He has taken the test himself: "It says I'm very introverted. And it says I'm less open-minded than I would like to think I am - but colleagues say it's about right. It seems to know more about me than I do."

And there's the unsettling bit. The fact that social-networking behaviour can create such accurate personality portraits has raised concern.

"It is very Big Brothery," says Nathalie Nahai, a web psychologist and author of Webs of Influence.

"There is much more intimate surveillance online than people know about, and it's crucial we understand that we have a choice - and what we're giving up by opting in. If we're seduced by the convenience of these networking platforms, I worry we'll sleepwalk into giving up more information than we intend."

Any research in this area is, inevitably, limited by the disparity between our online and offline personalities - Facebook profiles tend to reflect an idealised image ("liking" that cool band, for example, or using a flattering profile picture).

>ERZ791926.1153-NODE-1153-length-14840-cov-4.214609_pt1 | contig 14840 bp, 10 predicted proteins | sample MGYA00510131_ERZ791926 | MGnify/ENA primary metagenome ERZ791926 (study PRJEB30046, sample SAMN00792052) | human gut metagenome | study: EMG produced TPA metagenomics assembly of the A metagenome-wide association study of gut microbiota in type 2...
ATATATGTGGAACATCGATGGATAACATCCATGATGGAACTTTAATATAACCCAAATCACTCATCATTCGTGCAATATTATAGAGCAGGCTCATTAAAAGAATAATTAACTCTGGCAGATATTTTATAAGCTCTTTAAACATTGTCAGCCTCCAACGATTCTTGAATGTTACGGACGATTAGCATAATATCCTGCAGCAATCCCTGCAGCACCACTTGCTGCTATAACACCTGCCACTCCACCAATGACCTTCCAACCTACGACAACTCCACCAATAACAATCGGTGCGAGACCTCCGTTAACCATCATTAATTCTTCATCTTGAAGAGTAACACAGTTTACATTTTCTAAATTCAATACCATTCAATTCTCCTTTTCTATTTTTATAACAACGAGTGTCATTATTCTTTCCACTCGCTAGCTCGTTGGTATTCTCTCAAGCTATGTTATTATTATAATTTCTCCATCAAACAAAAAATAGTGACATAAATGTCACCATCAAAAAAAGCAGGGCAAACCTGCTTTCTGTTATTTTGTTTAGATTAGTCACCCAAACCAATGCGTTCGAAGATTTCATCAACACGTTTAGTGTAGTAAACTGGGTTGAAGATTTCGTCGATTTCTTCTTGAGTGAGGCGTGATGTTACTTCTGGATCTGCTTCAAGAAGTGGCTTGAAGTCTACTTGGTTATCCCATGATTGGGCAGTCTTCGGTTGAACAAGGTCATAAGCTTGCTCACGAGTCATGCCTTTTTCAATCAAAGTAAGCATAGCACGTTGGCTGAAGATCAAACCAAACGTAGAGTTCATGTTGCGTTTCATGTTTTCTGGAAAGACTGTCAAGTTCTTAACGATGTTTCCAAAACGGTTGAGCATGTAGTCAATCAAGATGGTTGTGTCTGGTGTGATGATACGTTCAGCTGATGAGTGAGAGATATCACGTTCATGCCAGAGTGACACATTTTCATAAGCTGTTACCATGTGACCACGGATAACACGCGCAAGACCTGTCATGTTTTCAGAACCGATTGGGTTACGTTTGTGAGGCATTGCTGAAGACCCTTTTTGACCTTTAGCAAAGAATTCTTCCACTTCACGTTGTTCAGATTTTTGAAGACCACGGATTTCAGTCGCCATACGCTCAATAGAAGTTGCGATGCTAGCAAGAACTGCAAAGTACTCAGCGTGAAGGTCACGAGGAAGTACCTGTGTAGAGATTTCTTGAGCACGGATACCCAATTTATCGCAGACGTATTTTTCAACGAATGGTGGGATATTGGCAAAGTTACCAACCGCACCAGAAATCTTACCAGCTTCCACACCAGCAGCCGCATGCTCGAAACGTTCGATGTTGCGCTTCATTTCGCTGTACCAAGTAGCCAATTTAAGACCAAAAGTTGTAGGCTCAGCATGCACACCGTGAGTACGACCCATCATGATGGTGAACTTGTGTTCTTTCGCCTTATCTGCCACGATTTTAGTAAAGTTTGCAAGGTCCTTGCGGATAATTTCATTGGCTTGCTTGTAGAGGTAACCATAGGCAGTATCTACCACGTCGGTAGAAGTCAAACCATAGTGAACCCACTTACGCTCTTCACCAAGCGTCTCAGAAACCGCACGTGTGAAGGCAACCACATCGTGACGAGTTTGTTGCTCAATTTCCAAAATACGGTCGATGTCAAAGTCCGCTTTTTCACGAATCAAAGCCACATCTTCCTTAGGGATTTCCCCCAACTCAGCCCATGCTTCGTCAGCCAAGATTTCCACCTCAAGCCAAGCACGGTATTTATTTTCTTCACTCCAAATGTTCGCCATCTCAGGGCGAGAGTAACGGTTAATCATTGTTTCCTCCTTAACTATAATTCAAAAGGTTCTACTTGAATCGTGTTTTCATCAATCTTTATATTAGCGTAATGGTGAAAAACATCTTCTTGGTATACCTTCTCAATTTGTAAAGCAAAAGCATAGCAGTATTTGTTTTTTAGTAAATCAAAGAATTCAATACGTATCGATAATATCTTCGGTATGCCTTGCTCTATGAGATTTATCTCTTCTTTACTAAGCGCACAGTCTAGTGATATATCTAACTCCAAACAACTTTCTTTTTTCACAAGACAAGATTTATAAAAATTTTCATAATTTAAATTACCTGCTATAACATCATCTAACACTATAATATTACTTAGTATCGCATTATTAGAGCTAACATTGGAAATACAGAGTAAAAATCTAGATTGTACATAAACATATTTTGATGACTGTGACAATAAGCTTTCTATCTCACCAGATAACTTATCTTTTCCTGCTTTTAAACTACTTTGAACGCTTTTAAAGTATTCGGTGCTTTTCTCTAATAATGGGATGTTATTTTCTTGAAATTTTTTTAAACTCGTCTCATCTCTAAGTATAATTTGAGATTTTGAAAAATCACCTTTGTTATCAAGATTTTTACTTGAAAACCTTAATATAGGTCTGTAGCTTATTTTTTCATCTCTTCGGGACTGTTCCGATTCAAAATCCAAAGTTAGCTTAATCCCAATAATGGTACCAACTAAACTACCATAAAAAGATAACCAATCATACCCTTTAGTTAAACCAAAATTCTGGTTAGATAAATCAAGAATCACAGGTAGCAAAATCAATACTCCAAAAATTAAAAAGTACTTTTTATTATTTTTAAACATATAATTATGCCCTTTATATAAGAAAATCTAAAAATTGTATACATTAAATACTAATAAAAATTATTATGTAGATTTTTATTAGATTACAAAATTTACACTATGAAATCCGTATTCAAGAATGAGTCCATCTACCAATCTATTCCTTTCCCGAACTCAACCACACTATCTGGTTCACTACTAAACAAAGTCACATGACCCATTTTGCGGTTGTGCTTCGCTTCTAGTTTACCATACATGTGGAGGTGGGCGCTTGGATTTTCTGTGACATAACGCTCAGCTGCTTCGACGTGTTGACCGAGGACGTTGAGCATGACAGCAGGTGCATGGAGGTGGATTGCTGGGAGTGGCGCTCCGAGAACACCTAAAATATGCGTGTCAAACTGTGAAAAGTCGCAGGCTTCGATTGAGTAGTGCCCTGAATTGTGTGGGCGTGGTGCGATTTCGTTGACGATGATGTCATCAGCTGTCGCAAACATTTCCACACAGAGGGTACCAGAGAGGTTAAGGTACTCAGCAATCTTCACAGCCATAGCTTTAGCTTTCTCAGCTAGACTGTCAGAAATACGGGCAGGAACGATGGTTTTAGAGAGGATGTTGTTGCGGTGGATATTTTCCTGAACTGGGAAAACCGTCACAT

But Dr Stillwell insists this doesn't undermine his study. "Of course there are issues about self-presentation, but it's a bit like applying for a job. Even if everyone presents themselves as being more conscientious or agreeable than they are, the most and least conscientious or agreeable will still rank in the same place in their social group."

So should you take the Facebook test? It's a bit of harmless fun, and should be understood as such.

"But be careful," warns Nahai. "Something as throwaway as a 'like' can give away rich personal information that you can't get back once it's in the public domain."

Worth bearing in mind next time your cursor hovers over that little, innocuous thumbs-up.

To take the test, log in to Facebook, open a new tab and search for applymagicsauce.com/test. Then click on 'Predict my Profile'